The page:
Author Archives: Terry Madeley

About Terry Madeley

I enjoy reading about art and design, culture, data, education, technology and the web.

Work shy?

In defence of idleness
Our instictive aversion to freeloaders was an evolutionary response to pre-industrial times. But it is a maladaption in our present environment, an atavistic anachronism. There is now – and there is likely to remain – a shortage of jobs. In this world, the fact that some (few?) people don’t want to work should be welcomed, as it increases the chances of getting work for those who want it.

Short and sweet, and very old

short-and-sweet

Roundhay Garden Scene, Leeds (1888)
Roundhay Garden Scene is an 1888 short film directed by inventor Louis Le Prince, considered to be the world’s first film ever made using a motion picture camera. According to Le Prince’s son, Adolphe, it was filmed at Oakwood Grange, the home of Joseph and Sarah Whitley, in Roundhay, Leeds, West Riding of Yorkshire, United Kingdom on October 14, 1888.

Wind drawings

Winds.Process.2005.01
Inspiration for these drawings came from a leaf. While cross-country skiing, I came across an oak leaf with its stem stuck in the snow. As the wind blew, the leaf spun and its edges made marks in the snow. Back home, I cut some plastic bottles into different shapes and tied each one to a stick in the snow. Left all day to blow in the wind, the plastic cut into the snow making a record of the day’s wind conditions. Wanting a more permanent record, I constructed an apparatus to suspend a pen outfitted with sails over paper. Each drawing here is a record of one day’s wind conditions.

Murmuration of malware

Murmuration of malware – an endless sea of compromised drones
One of the miracles of the modern Internet and a demonstration of how robust the thing is, is that it works at all. The Internet you experience on your home computer and rely on for day to day communication, socializing, entertainment, and business is a thoroughly sanitized and signal boosted edition of the real Internet. The real Internet is a toxic sea of aggressive malware, massive botnets, and countless spam messages.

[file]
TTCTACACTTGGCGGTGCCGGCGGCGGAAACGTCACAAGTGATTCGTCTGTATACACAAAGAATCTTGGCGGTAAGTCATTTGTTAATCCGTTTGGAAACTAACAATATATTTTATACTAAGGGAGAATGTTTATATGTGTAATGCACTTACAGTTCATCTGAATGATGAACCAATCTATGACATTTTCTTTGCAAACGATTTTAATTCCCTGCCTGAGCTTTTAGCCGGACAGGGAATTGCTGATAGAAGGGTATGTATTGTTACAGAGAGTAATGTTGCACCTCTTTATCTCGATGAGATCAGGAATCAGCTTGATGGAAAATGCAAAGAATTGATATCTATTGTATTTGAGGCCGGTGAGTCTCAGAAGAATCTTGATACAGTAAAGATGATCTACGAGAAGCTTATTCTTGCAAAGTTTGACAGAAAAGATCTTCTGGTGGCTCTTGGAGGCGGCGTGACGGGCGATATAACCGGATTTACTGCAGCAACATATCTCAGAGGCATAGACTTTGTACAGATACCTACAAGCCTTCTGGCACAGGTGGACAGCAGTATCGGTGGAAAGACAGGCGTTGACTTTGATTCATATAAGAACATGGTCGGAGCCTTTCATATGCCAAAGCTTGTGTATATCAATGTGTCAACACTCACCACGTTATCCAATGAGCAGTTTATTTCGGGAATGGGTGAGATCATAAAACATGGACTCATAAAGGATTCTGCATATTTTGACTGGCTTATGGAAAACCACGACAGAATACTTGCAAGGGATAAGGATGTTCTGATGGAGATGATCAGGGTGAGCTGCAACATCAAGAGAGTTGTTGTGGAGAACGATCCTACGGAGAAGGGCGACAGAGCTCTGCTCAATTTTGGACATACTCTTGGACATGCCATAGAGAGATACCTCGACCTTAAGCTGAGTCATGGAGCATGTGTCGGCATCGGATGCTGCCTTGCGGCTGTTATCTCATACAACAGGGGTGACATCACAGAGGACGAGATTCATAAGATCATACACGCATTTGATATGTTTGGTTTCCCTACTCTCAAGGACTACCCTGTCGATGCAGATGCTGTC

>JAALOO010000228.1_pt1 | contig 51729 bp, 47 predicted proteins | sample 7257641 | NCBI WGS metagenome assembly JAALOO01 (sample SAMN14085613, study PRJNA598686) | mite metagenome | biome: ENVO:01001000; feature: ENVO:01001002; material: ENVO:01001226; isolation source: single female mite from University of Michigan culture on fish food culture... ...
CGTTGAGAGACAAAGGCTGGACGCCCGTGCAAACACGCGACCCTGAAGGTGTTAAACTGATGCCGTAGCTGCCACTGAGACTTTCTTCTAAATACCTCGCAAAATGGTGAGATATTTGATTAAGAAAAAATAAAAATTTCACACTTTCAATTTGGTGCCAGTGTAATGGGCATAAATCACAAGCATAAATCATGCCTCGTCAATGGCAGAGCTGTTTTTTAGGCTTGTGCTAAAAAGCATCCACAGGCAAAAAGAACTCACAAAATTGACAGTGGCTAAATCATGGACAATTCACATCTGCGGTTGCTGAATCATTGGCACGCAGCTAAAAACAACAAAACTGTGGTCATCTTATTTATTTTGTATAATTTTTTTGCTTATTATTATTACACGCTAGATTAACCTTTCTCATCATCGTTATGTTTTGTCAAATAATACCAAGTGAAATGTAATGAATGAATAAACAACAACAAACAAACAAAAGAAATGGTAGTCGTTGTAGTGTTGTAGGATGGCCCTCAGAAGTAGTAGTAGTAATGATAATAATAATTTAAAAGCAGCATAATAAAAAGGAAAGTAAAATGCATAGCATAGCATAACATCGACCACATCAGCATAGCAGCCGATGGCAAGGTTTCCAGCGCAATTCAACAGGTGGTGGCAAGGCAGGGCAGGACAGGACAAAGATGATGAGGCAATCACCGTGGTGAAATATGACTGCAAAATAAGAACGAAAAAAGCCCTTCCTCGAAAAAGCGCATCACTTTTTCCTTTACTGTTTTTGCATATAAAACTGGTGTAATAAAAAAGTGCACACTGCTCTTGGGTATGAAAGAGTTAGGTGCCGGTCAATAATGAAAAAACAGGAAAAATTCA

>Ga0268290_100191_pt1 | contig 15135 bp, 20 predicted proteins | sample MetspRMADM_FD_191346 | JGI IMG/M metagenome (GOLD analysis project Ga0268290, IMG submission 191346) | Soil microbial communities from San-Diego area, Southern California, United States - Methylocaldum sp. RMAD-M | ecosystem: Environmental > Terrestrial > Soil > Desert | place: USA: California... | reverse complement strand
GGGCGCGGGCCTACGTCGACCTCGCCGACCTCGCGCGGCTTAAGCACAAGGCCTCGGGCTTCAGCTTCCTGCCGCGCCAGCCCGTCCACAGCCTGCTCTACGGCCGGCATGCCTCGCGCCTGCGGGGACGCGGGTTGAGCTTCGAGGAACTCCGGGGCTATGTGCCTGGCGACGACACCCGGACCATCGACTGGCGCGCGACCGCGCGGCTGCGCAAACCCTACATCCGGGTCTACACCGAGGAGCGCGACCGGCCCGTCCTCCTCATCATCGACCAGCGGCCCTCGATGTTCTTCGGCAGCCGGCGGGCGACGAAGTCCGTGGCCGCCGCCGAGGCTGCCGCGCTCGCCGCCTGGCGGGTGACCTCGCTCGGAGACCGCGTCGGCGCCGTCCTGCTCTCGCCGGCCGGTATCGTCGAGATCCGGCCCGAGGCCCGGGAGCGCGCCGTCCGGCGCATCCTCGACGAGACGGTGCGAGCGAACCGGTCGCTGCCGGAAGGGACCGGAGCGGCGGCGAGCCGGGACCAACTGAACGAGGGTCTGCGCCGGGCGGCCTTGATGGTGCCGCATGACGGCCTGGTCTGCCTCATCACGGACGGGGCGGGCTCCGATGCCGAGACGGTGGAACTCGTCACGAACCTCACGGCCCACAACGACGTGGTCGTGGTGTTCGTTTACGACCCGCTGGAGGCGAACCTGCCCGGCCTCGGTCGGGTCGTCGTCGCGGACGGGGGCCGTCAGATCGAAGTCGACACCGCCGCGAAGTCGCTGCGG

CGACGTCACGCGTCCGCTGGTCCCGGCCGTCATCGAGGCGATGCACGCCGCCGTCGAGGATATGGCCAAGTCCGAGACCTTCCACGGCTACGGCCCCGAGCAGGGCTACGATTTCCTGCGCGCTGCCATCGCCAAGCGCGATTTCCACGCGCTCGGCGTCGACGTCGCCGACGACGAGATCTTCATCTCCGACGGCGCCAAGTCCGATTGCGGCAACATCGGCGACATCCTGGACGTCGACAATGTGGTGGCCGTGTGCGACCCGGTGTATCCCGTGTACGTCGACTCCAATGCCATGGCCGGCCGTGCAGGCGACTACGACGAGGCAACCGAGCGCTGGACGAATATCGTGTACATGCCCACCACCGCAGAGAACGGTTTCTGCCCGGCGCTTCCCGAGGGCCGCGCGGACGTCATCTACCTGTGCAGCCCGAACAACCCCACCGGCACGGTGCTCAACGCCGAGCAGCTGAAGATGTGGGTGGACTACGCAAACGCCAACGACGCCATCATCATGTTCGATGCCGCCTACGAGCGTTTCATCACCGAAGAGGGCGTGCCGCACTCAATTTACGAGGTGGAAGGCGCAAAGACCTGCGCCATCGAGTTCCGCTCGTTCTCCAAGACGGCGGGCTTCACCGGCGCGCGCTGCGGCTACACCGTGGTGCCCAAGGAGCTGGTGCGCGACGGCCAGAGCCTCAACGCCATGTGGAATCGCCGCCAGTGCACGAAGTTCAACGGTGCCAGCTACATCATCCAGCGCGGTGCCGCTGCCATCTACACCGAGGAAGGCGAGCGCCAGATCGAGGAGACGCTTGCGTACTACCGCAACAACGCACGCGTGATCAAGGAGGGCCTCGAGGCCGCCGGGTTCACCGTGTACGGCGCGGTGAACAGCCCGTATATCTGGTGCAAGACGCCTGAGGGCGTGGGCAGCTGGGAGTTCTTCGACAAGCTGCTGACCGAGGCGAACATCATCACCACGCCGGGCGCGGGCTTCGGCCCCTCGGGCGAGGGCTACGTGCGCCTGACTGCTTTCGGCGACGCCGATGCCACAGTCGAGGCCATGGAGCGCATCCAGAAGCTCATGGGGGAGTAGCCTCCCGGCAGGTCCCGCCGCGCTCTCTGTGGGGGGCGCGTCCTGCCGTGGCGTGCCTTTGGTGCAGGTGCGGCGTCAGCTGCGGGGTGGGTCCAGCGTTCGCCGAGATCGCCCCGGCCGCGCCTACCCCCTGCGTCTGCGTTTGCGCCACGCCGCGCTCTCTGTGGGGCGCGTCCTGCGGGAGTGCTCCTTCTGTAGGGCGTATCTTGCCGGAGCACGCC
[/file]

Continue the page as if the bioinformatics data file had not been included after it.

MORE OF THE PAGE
Peter Callesen’s A4 papercuts

Peter Callesen’s A4 papercuts

papercuts“The paper cut sculptures explore the probable and magical transformation of the flat sheet of paper into figures that expand into the space surrounding them. The negative and absent 2 dimensional space left by the cut, points out the contrast to the 3 dimensional reality it creates, even though the figures still stick to their origin without the possibility of escaping. In that sense there is also an aspect of something tragic in many of the cuts.”

If the suit fits…

At last, the rules.

How to tell your suit fits
1. Shoulder pads end with your shoulders.

2. Your flat hand should slip easily into your suit under the lapels when the top (or middle) button is fastened. If you put a fist in, the suit should pull at the button.
3. The top button of a two-button suit — or the middle button of a three-button suit — should not fall below your navel.
4. With your arms at your sides, your knuckles should be even with the bottom of your jacket.
5. Jacket sleeves should fall where the base of your thumb meets your wrist.